The End Use:

A Tool In Agricultural Soil Amendment

AltRoot’s compost helps local farmers reinvigorate their land and store carbon in the ground

AltRoot provides its compost to local farmers, many of whom operate farms using “regenerative agriculture.” That term describes farming and grazing practices that, among other benefits, reverse climate change by rebuilding soil organic matter and restoring degraded soil biodiversity – resulting in both carbon drawdown and an improved water cycle. Our compost is one tool in the regenerative agriculture toolbox. It leverages the power of photosynthesis in plants to close the carbon cycle and build soil health, crop resilience and nutrient density. “Regenerative agriculture improves soil health, primarily through the practices that increase soil organic matter,” writes Regeneration International. “This not only aids in increasing soil biota diversity and health, but increases biodiversity both above and below the soil surface, while increasing both water holding capacity and sequestering carbon at greater depths.”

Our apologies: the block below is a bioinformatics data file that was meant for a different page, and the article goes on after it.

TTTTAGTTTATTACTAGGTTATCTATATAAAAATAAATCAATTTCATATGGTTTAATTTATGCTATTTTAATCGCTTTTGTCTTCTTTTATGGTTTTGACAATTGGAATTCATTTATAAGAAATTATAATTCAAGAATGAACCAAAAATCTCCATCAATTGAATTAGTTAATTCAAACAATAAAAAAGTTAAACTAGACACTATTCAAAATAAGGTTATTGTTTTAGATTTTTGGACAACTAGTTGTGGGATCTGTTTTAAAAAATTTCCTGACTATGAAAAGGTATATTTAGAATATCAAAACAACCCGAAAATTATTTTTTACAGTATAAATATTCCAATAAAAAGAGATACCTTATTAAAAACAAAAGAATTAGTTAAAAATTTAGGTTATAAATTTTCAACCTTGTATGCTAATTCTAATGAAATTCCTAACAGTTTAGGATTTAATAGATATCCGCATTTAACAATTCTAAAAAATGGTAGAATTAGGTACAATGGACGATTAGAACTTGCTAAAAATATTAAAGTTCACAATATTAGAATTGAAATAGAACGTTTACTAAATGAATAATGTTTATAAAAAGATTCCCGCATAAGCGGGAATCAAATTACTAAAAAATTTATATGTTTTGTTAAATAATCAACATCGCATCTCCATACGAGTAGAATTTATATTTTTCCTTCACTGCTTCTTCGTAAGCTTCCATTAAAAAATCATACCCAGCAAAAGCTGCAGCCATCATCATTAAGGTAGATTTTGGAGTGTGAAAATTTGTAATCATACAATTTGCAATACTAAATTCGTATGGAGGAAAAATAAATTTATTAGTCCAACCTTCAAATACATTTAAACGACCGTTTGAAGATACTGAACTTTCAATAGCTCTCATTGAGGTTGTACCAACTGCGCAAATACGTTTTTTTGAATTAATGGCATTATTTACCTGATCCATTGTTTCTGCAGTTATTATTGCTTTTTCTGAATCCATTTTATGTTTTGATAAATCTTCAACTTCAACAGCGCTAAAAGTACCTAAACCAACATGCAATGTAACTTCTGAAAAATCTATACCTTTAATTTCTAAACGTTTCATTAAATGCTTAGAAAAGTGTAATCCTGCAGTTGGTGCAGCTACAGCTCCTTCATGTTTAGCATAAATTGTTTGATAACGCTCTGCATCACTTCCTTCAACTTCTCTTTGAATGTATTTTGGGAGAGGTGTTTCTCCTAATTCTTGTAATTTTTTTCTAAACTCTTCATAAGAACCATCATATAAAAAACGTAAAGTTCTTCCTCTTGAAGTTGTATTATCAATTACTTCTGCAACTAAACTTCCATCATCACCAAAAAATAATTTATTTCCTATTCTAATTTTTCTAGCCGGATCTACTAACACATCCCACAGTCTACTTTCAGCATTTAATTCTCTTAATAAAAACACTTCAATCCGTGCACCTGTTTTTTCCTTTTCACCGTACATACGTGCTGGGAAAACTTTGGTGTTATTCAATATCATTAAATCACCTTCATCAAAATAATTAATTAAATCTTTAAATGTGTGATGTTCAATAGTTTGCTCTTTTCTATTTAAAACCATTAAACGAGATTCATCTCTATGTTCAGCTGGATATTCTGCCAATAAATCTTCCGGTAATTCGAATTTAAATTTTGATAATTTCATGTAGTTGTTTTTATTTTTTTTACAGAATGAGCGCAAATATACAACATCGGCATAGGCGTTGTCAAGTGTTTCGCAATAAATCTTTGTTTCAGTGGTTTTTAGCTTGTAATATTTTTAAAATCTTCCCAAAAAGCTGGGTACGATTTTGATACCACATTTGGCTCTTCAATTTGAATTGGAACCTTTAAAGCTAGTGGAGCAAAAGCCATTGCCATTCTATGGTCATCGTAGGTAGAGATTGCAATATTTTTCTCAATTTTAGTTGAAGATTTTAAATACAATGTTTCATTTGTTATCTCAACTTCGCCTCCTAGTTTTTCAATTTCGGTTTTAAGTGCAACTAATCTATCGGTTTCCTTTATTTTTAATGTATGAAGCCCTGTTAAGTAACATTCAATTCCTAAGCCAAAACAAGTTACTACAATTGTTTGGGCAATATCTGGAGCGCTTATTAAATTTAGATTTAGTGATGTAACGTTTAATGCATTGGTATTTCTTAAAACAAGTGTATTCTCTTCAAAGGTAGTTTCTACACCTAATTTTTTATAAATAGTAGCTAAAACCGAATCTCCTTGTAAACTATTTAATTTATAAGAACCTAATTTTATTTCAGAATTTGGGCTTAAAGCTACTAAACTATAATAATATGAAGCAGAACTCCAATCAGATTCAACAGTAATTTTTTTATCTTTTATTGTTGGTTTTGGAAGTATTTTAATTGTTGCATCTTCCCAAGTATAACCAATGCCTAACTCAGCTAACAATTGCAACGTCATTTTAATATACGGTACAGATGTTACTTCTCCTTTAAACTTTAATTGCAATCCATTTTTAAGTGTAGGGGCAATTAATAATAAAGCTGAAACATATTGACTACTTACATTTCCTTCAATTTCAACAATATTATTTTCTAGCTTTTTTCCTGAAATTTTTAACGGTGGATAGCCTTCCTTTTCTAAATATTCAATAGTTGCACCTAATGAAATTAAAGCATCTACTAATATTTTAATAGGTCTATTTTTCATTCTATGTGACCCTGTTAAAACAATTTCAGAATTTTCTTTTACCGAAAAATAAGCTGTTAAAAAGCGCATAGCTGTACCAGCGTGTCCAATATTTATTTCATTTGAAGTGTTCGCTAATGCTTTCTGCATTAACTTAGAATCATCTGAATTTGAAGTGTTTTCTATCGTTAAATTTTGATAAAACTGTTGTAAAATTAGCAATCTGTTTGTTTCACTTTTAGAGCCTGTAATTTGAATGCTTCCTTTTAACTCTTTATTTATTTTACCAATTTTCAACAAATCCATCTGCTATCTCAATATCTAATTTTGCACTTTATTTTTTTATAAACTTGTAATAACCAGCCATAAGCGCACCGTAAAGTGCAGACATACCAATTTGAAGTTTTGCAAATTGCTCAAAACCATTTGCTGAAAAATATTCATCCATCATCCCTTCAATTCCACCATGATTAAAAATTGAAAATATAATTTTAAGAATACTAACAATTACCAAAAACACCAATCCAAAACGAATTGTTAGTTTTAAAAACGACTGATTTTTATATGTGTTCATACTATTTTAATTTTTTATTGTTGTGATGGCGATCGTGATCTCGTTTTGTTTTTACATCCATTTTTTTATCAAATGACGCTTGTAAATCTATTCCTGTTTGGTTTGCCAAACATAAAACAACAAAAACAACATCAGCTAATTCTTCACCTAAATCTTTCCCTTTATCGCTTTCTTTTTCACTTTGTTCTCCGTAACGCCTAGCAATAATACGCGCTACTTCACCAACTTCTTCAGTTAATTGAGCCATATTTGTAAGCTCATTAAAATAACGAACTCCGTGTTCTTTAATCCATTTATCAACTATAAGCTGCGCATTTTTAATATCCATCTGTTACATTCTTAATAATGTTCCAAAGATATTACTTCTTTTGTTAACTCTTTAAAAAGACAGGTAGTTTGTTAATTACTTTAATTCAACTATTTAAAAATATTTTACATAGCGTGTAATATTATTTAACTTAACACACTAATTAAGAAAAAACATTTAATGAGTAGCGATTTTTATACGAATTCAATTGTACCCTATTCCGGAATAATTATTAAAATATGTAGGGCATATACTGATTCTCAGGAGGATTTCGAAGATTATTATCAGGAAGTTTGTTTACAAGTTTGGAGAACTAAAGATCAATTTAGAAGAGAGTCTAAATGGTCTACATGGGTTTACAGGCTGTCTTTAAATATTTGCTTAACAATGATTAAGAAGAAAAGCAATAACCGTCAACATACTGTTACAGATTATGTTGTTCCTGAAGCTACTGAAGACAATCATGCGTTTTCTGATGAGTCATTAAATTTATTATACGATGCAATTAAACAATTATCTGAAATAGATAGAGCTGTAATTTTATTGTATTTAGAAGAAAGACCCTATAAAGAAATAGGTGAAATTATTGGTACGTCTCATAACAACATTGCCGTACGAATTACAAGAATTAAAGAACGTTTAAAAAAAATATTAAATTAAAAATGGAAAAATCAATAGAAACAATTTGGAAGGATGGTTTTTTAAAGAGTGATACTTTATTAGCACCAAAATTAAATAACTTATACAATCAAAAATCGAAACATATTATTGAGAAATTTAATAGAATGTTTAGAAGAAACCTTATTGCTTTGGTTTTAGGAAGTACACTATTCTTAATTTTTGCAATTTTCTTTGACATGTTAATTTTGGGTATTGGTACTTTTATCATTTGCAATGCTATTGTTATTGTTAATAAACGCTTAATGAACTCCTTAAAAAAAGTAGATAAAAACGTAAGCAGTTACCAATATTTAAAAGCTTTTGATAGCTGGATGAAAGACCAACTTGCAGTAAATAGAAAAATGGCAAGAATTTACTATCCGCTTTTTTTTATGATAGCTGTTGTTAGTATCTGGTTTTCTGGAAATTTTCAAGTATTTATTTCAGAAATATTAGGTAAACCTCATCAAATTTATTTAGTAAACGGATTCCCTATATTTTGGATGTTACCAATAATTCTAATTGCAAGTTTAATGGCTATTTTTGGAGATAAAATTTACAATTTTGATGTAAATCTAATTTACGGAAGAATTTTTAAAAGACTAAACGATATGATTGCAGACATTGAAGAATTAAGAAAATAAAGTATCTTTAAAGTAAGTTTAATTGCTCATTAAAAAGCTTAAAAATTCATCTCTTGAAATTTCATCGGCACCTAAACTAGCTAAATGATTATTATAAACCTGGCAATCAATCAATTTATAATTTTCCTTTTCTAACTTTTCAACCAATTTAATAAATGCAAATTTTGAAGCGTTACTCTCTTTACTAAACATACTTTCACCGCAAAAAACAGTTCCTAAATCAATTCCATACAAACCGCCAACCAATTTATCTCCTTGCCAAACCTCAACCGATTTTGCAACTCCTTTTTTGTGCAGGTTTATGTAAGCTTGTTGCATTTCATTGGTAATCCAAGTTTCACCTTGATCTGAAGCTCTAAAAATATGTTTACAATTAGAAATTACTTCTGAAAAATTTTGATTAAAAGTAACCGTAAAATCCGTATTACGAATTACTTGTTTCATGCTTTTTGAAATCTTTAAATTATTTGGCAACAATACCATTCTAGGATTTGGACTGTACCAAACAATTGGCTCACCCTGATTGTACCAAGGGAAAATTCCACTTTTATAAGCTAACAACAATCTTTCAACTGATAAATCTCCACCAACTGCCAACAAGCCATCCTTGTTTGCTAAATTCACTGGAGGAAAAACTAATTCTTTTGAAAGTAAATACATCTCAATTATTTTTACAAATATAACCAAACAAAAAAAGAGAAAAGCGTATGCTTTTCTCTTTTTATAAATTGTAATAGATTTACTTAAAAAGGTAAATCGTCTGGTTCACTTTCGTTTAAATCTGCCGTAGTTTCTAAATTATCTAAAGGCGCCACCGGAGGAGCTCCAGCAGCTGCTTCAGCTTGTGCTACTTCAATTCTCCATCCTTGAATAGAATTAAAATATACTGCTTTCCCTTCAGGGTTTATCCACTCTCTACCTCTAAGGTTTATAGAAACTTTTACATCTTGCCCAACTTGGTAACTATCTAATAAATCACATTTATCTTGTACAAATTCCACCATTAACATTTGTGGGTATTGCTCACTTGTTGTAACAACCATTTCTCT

Practices include


No-till/minimum tillage. Tillage breaks up (pulverizes) soil aggregation and fungal communities while adding excess O2 to the soil for increased respiration and CO2 emission. It can be one of the most degrading agricultural practices, greatly increasing soil erosion and carbon loss.


The application of cover crops, crop rotations, compost, and animal manures, which restore the plant/soil microbiome to promote liberation, transfer, and cycling of essential soil nutrients. 


Building biological ecosystem diversity begins with inoculation of soils with composts or compost extracts to restore soil microbial community population, structure and functionality.


Well-managed grazing practices to stimulate improved plant growth, increased soil carbon deposits, and overall pasture and grazing land productivity while greatly increasing soil fertility, insect and plant biodiversity, and soil carbon sequestration.

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